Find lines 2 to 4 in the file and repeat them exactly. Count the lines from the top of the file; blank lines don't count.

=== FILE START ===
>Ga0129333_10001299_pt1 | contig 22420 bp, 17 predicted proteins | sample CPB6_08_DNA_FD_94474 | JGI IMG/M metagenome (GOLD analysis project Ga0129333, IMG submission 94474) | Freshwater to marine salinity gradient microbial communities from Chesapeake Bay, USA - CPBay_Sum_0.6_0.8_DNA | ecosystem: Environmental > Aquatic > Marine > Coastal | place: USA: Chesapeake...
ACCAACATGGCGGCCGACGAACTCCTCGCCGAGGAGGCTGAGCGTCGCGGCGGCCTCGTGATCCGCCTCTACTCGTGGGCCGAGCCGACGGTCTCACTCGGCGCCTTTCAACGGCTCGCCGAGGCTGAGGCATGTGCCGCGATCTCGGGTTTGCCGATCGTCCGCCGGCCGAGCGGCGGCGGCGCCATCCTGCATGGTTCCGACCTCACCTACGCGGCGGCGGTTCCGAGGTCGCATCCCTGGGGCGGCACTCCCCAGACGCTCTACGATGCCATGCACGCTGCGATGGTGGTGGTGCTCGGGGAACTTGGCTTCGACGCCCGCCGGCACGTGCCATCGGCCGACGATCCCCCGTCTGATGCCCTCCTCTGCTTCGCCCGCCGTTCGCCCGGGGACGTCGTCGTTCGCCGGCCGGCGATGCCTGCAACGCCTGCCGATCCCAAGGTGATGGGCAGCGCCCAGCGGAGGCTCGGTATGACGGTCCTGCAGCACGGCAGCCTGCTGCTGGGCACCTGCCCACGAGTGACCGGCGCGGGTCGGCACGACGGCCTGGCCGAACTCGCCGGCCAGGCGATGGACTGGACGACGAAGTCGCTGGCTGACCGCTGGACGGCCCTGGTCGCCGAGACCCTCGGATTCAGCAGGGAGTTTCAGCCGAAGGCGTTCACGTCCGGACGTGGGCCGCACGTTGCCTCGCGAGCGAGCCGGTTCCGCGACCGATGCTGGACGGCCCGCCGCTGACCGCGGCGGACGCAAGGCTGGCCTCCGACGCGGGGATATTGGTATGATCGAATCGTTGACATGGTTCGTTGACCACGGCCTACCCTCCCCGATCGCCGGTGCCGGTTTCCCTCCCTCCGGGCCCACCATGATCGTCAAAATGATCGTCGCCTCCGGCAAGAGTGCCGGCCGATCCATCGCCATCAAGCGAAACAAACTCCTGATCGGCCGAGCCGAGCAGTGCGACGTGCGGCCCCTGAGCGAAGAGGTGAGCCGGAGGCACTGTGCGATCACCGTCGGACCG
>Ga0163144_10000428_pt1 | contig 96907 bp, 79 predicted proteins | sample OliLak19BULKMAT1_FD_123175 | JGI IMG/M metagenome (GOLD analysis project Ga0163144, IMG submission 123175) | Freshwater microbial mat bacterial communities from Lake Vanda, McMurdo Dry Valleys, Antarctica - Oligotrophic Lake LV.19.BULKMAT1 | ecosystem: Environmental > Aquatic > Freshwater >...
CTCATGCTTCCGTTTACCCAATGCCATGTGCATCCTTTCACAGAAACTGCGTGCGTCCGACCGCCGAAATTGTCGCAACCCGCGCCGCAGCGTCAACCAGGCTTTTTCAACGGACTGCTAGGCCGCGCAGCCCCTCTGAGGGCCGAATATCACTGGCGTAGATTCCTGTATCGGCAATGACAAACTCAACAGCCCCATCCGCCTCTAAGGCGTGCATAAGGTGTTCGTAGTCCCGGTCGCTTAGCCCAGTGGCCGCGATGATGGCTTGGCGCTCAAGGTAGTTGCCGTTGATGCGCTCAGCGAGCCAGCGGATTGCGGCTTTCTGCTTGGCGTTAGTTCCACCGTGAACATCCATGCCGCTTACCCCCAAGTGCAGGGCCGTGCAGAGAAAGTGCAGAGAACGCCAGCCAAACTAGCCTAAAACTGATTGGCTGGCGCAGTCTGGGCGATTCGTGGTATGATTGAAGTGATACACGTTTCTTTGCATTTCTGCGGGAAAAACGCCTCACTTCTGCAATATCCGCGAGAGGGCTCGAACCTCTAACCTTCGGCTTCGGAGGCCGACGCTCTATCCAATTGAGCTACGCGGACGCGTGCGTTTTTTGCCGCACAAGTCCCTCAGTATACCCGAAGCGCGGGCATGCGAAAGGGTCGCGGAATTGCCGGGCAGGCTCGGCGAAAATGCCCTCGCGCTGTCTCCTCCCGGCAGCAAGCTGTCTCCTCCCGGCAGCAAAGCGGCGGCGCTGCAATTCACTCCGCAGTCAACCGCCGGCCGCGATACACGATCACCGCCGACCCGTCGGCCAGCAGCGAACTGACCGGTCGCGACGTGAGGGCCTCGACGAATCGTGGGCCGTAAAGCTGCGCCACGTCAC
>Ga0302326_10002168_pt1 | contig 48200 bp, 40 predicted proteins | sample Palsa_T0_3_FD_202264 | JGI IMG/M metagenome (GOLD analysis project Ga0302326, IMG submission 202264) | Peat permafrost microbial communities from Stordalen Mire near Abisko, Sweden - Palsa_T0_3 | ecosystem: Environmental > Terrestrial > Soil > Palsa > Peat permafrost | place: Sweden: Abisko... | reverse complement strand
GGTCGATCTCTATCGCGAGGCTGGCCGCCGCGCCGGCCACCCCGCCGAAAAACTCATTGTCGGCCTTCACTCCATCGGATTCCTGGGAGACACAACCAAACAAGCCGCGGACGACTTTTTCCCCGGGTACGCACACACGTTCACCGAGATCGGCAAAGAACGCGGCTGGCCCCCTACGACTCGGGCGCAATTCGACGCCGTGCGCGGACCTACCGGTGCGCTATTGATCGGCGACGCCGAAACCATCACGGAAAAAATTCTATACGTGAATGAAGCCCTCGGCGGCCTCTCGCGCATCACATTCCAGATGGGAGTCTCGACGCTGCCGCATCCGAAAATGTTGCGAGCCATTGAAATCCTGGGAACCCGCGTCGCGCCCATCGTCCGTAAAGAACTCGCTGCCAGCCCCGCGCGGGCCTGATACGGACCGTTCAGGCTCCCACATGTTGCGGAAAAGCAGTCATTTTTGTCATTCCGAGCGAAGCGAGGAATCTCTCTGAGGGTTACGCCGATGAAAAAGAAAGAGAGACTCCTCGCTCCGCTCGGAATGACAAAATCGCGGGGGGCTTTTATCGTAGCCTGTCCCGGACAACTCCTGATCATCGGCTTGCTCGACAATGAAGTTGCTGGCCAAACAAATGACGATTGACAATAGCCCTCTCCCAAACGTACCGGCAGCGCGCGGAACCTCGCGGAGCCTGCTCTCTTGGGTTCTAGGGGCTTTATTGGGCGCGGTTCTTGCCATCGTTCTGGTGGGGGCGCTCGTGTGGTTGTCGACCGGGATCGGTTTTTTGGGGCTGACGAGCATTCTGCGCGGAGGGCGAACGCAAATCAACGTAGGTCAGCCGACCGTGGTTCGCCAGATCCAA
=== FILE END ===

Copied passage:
ACCAACATGGCGGCCGACGAACTCCTCGCCGAGGAGGCTGAGCGTCGCGGCGGCCTCGTGATCCGCCTCTACTCGTGGGCCGAGCCGACGGTCTCACTCGGCGCCTTTCAACGGCTCGCCGAGGCTGAGGCATGTGCCGCGATCTCGGGTTTGCCGATCGTCCGCCGGCCGAGCGGCGGCGGCGCCATCCTGCATGGTTCCGACCTCACCTACGCGGCGGCGGTTCCGAGGTCGCATCCCTGGGGCGGCACTCCCCAGACGCTCTACGATGCCATGCACGCTGCGATGGTGGTGGTGCTCGGGGAACTTGGCTTCGACGCCCGCCGGCACGTGCCATCGGCCGACGATCCCCCGTCTGATGCCCTCCTCTGCTTCGCCCGCCGTTCGCCCGGGGACGTCGTCGTTCGCCGGCCGGCGATGCCTGCAACGCCTGCCGATCCCAAGGTGATGGGCAGCGCCCAGCGGAGGCTCGGTATGACGGTCCTGCAGCACGGCAGCCTGCTGCTGGGCACCTGCCCACGAGTGACCGGCGCGGGTCGGCACGACGGCCTGGCCGAACTCGCCGGCCAGGCGATGGACTGGACGACGAAGTCGCTGGCTGACCGCTGGACGGCCCTGGTCGCCGAGACCCTCGGATTCAGCAGGGAGTTTCAGCCGAAGGCGTTCACGTCCGGACGTGGGCCGCACGTTGCCTCGCGAGCGAGCCGGTTCCGCGACCGATGCTGGACGGCCCGCCGCTGACCGCGGCGGACGCAAGGCTGGCCTCCGACGCGGGGATATTGGTATGATCGAATCGTTGACATGGTTCGTTGACCACGGCCTACCCTCCCCGATCGCCGGTGCCGGTTTCCCTCCCTCCGGGCCCACCATGATCGTCAAAATGATCGTCGCCTCCGGCAAGAGTGCCGGCCGATCCATCGCCATCAAGCGAAACAAACTCCTGATCGGCCGAGCCGAGCAGTGCGACGTGCGGCCCCTGAGCGAAGAGGTGAGCCGGAGGCACTGTGCGATCACCGTCGGACCG
>Ga0163144_10000428_pt1 | contig 96907 bp, 79 predicted proteins | sample OliLak19BULKMAT1_FD_123175 | JGI IMG/M metagenome (GOLD analysis project Ga0163144, IMG submission 123175) | Freshwater microbial mat bacterial communities from Lake Vanda, McMurdo Dry Valleys, Antarctica - Oligotrophic Lake LV.19.BULKMAT1 | ecosystem: Environmental > Aquatic > Freshwater >...
CTCATGCTTCCGTTTACCCAATGCCATGTGCATCCTTTCACAGAAACTGCGTGCGTCCGACCGCCGAAATTGTCGCAACCCGCGCCGCAGCGTCAACCAGGCTTTTTCAACGGACTGCTAGGCCGCGCAGCCCCTCTGAGGGCCGAATATCACTGGCGTAGATTCCTGTATCGGCAATGACAAACTCAACAGCCCCATCCGCCTCTAAGGCGTGCATAAGGTGTTCGTAGTCCCGGTCGCTTAGCCCAGTGGCCGCGATGATGGCTTGGCGCTCAAGGTAGTTGCCGTTGATGCGCTCAGCGAGCCAGCGGATTGCGGCTTTCTGCTTGGCGTTAGTTCCACCGTGAACATCCATGCCGCTTACCCCCAAGTGCAGGGCCGTGCAGAGAAAGTGCAGAGAACGCCAGCCAAACTAGCCTAAAACTGATTGGCTGGCGCAGTCTGGGCGATTCGTGGTATGATTGAAGTGATACACGTTTCTTTGCATTTCTGCGGGAAAAACGCCTCACTTCTGCAATATCCGCGAGAGGGCTCGAACCTCTAACCTTCGGCTTCGGAGGCCGACGCTCTATCCAATTGAGCTACGCGGACGCGTGCGTTTTTTGCCGCACAAGTCCCTCAGTATACCCGAAGCGCGGGCATGCGAAAGGGTCGCGGAATTGCCGGGCAGGCTCGGCGAAAATGCCCTCGCGCTGTCTCCTCCCGGCAGCAAGCTGTCTCCTCCCGGCAGCAAAGCGGCGGCGCTGCAATTCACTCCGCAGTCAACCGCCGGCCGCGATACACGATCACCGCCGACCCGTCGGCCAGCAGCGAACTGACCGGTCGCGACGTGAGGGCCTCGACGAATCGTGGGCCGTAAAGCTGCGCCACGTCAC